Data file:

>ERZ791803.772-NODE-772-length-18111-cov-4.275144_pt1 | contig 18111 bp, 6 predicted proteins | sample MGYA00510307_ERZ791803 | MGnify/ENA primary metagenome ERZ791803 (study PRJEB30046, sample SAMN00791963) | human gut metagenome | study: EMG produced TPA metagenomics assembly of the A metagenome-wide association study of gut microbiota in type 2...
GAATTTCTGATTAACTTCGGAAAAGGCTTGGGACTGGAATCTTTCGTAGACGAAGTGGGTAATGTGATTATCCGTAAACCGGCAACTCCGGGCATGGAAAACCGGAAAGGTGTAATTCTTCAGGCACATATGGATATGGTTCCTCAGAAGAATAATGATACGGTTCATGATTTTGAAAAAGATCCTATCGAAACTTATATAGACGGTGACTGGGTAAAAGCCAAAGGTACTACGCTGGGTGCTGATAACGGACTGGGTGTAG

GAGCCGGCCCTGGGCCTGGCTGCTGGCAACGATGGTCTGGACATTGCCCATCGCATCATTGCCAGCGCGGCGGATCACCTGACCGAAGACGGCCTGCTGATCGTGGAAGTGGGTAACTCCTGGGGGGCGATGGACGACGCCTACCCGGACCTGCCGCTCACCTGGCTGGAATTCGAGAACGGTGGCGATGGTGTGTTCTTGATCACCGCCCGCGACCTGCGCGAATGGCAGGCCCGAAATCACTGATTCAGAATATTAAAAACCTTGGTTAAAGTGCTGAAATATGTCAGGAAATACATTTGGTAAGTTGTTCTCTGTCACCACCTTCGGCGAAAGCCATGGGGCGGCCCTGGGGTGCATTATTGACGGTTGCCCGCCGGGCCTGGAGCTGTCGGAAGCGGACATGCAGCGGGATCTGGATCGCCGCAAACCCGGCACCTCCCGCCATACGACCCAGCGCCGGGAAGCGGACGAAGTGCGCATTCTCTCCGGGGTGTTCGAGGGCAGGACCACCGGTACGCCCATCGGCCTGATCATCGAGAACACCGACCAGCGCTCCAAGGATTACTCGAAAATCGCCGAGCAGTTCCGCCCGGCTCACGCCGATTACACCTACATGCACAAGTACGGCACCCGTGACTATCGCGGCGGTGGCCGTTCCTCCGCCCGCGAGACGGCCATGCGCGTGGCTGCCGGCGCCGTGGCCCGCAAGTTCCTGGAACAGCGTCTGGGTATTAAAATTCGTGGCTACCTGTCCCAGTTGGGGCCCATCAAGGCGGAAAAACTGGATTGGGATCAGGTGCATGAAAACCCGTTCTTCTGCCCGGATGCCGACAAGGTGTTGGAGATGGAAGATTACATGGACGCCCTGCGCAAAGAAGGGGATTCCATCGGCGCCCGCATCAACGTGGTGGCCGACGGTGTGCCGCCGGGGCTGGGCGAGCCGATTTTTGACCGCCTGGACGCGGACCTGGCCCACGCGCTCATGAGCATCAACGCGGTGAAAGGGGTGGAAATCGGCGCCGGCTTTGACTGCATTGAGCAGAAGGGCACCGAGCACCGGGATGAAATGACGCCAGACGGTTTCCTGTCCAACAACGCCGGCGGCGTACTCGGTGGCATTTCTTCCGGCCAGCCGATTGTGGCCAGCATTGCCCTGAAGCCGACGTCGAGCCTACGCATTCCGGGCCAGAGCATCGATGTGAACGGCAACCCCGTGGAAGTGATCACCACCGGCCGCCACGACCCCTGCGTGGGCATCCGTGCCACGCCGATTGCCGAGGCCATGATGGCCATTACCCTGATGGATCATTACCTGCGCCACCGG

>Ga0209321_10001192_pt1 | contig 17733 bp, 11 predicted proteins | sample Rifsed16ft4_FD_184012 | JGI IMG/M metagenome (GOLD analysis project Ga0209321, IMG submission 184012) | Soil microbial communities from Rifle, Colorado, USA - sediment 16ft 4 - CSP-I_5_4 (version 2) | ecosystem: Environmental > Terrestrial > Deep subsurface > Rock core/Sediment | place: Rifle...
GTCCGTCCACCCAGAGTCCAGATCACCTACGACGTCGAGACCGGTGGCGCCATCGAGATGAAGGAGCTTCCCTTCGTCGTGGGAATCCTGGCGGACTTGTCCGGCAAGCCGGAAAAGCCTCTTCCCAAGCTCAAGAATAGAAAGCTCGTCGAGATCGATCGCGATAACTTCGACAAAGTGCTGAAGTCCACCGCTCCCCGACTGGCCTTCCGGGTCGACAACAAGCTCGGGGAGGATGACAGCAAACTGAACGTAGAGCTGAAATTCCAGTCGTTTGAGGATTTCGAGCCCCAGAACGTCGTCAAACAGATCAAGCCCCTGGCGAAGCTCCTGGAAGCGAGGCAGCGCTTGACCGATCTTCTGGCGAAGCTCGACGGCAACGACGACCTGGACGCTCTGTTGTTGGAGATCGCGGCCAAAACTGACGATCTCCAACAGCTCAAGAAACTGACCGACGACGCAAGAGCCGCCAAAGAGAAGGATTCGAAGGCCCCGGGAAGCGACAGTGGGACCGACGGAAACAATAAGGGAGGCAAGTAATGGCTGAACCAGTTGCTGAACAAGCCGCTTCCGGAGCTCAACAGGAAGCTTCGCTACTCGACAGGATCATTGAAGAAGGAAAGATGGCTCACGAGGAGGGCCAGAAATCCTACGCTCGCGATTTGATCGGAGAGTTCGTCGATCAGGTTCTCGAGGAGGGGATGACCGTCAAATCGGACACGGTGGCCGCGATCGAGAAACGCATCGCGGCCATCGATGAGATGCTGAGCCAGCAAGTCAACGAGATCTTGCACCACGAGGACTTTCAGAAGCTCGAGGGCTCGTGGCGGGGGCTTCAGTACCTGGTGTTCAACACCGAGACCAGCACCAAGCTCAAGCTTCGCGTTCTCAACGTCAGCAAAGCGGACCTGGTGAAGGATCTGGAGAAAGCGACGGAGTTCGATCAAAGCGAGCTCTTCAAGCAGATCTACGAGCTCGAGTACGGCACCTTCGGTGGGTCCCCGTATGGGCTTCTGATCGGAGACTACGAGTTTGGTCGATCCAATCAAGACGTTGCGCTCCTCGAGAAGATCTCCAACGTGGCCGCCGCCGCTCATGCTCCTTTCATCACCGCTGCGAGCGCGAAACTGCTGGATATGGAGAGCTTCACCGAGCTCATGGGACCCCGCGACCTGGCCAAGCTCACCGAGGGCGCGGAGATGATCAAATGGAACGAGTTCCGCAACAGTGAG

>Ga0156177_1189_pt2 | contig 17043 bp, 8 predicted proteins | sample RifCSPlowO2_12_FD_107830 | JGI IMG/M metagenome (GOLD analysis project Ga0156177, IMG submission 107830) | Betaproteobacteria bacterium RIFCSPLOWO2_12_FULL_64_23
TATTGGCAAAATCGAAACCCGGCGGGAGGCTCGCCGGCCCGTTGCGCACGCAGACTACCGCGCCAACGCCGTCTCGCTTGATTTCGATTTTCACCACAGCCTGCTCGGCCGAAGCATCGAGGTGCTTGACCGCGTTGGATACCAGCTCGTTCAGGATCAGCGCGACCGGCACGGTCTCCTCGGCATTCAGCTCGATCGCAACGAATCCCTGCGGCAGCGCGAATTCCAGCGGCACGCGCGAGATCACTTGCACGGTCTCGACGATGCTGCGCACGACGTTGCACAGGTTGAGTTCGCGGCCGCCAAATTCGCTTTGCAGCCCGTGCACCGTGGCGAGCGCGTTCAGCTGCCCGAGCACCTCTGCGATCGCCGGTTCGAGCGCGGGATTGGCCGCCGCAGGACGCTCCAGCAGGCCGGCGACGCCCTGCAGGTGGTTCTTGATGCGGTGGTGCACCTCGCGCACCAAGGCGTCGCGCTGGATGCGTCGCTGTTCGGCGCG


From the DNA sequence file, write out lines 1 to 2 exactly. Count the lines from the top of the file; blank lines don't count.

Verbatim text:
>ERZ791803.772-NODE-772-length-18111-cov-4.275144_pt1 | contig 18111 bp, 6 predicted proteins | sample MGYA00510307_ERZ791803 | MGnify/ENA primary metagenome ERZ791803 (study PRJEB30046, sample SAMN00791963) | human gut metagenome | study: EMG produced TPA metagenomics assembly of the A metagenome-wide association study of gut microbiota in type 2...
GAATTTCTGATTAACTTCGGAAAAGGCTTGGGACTGGAATCTTTCGTAGACGAAGTGGGTAATGTGATTATCCGTAAACCGGCAACTCCGGGCATGGAAAACCGGAAAGGTGTAATTCTTCAGGCACATATGGATATGGTTCCTCAGAAGAATAATGATACGGTTCATGATTTTGAAAAAGATCCTATCGAAACTTATATAGACGGTGACTGGGTAAAAGCCAAAGGTACTACGCTGGGTGCTGATAACGGACTGGGTGTAG